And it's not enough it has to go head-to-head with Nintendo's Wii U console, which has a head start from its launch last November, and Sony's upcoming PlayStation 4: All three are battling for the heart and minds -- and credit cards -- of consumers increasingly turning to tablets and even smartphones for casual entertainment.
Streaming media on tablets, more and more games optimized for mobile phones or phablets -- is a gaming console, even one that desperately wants to be an all-around entertainment hub, even relevant anymore?
Microsoft certainly hopes so, and wants -- let us say needs -- a piece of that pie: It wants to be the "one box to rule them all" for everything from gaming to music to playing DVDs and even streaming live TV -- the home entertainment system for the 21st century.
"Today we put you at the center of a new generation in the living room -- where your games look and feel like nothing else, where your TV becomes more intelligent, where all of your entertainment comes alive in one place," Microsoft's games division head Don Mattrick said during the Xbox One announcement at the company's Redmond, Wash., headquarters last week.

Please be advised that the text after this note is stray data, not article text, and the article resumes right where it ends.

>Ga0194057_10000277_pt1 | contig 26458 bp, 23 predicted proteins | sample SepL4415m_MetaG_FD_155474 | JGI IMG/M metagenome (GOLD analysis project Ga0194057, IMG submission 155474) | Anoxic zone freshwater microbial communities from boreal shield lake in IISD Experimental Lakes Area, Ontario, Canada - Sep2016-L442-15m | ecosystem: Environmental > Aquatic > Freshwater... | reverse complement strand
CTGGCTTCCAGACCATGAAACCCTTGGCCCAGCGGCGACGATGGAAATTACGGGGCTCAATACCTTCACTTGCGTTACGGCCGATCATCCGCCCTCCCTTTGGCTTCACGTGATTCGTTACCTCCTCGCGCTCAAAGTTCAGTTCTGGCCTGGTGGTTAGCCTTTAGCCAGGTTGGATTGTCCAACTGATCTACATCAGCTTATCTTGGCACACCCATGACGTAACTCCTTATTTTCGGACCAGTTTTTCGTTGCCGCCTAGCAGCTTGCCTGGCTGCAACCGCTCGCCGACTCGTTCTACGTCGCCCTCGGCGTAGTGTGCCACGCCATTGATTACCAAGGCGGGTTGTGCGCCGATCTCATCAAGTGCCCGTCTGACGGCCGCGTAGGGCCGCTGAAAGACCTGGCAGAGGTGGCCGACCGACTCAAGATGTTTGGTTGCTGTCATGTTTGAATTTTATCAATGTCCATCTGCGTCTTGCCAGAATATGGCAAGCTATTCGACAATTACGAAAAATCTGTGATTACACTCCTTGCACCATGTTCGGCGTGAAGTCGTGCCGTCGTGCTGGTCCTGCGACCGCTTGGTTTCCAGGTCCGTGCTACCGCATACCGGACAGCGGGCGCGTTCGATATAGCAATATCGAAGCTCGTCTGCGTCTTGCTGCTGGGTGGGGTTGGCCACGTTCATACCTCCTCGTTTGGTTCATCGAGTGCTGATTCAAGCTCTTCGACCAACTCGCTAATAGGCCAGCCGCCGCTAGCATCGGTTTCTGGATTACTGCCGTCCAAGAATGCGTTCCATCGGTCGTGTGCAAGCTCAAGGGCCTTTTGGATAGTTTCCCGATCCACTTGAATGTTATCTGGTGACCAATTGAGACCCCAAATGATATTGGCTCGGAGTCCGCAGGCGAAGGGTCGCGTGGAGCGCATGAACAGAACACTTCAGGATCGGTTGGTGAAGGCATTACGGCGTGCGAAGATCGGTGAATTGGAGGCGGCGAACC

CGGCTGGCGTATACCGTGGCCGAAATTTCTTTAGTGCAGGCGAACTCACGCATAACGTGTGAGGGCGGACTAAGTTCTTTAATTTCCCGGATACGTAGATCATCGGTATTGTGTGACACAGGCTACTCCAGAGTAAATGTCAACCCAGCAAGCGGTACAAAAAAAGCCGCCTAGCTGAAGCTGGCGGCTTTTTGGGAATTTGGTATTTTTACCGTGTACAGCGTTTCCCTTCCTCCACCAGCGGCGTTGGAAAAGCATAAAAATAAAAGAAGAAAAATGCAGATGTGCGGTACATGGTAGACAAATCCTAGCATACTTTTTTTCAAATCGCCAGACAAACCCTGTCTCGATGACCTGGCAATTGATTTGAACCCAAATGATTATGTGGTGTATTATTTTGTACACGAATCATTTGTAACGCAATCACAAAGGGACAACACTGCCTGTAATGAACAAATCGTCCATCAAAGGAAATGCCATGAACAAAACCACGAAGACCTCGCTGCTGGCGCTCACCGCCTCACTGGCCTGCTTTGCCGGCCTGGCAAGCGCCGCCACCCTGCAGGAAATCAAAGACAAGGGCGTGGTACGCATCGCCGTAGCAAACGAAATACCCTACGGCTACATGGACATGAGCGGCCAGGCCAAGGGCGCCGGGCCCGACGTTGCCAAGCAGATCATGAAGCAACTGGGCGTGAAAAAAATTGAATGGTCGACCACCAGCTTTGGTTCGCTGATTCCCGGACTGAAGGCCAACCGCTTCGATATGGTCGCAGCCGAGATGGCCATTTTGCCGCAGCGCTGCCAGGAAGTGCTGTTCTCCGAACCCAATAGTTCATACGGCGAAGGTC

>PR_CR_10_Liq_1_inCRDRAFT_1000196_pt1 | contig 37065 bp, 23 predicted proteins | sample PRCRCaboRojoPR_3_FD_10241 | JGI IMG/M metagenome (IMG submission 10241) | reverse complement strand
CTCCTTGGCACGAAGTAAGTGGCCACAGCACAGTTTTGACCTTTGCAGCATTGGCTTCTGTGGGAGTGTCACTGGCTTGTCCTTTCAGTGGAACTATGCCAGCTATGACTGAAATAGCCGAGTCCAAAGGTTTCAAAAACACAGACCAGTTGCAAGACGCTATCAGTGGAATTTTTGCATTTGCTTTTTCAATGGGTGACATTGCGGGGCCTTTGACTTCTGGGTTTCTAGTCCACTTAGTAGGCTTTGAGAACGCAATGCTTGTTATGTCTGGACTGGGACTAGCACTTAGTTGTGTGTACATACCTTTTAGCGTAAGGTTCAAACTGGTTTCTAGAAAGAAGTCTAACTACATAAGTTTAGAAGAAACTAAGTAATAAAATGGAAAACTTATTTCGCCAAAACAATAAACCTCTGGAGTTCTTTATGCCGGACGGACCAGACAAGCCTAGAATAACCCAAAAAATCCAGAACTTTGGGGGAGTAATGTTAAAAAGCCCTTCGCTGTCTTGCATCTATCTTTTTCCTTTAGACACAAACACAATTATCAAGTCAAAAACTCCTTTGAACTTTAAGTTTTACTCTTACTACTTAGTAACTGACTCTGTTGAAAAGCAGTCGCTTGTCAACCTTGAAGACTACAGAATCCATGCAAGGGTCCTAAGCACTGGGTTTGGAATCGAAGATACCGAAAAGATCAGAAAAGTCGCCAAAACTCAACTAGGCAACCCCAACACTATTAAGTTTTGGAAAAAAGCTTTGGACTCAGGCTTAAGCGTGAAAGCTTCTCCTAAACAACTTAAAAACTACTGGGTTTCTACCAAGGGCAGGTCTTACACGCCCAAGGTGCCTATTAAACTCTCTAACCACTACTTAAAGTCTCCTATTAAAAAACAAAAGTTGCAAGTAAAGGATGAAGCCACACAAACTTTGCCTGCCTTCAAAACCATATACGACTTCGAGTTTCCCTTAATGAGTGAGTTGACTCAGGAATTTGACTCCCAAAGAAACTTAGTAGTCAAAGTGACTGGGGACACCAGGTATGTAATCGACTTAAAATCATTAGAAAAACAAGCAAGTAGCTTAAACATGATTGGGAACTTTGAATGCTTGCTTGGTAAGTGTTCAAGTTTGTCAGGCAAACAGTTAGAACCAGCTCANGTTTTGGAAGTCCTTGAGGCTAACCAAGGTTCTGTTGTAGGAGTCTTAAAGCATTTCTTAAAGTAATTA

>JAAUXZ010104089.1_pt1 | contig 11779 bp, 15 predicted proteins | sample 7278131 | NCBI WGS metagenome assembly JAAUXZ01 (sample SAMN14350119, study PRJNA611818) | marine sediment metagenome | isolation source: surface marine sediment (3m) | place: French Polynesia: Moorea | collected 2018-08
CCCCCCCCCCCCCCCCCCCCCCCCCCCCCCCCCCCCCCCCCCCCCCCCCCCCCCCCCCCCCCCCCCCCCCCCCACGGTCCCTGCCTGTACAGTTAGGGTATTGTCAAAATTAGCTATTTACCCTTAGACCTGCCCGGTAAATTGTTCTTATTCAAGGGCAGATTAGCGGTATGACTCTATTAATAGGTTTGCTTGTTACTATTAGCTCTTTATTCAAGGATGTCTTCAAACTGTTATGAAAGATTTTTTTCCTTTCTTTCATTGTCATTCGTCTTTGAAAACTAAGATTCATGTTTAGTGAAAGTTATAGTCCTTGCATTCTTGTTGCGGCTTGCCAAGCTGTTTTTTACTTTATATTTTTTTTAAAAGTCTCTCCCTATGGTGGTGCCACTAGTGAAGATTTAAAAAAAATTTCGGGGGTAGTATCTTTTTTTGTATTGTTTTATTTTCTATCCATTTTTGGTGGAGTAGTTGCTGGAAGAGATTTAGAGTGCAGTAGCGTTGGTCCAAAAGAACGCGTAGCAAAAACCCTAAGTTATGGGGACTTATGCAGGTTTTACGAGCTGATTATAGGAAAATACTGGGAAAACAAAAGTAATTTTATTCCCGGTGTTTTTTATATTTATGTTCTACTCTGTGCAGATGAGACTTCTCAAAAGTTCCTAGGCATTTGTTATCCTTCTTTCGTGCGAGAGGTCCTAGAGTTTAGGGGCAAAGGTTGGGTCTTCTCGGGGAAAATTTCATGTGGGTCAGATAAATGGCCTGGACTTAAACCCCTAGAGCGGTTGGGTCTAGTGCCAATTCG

Computer gaming is a $65 billion market, but with more and more of it going to tablets and smartphones, the makers of traditional gaming consoles -- Microsoft, Sony and Nintendo -- must convince consumers there's a world beyond games, that a console can be the right choice for every kind of consumer entertainment.
But they must tread lightly so as not to alienate the hard-core gamers who made so many company fortunes in the past.
Microsoft is taking a risk there, announcing that the Xbox One will not support games designed for its predecessor, the Xbox 360.
That means a gamer who buys an Xbox One with thoughts of a newer, faster way to play his extensive -- and expensive -- collection of games will be out of luck, and will find himself owning two consoles, at least for a while.
Not quite the "one box to rule them all" that Microsoft is likely hoping to put into the world's living rooms to offer a blend of live television, music, movies, Web browsing, social networking, Skype phone and video calls and -- OK-- the occasional round of video games.
But it may be an uphill battle as the war of the living room sees incoming rounds from all sides -- Internet-connected TVs, tablets, smartphones and a bevy of other gadgets all vying for consumer interest.
Microsoft has to be aware of that, which is why it has gone with a strategy of offering up the Xbox One as an "all-in-one" entertainment system, rather than a single-purpose game console.
"It changes everything," Microsoft executive Marc Whitten said at the unveiling.
Perhaps; the question will be if it can keep up with even greater changes in what consumers expect -- and demand.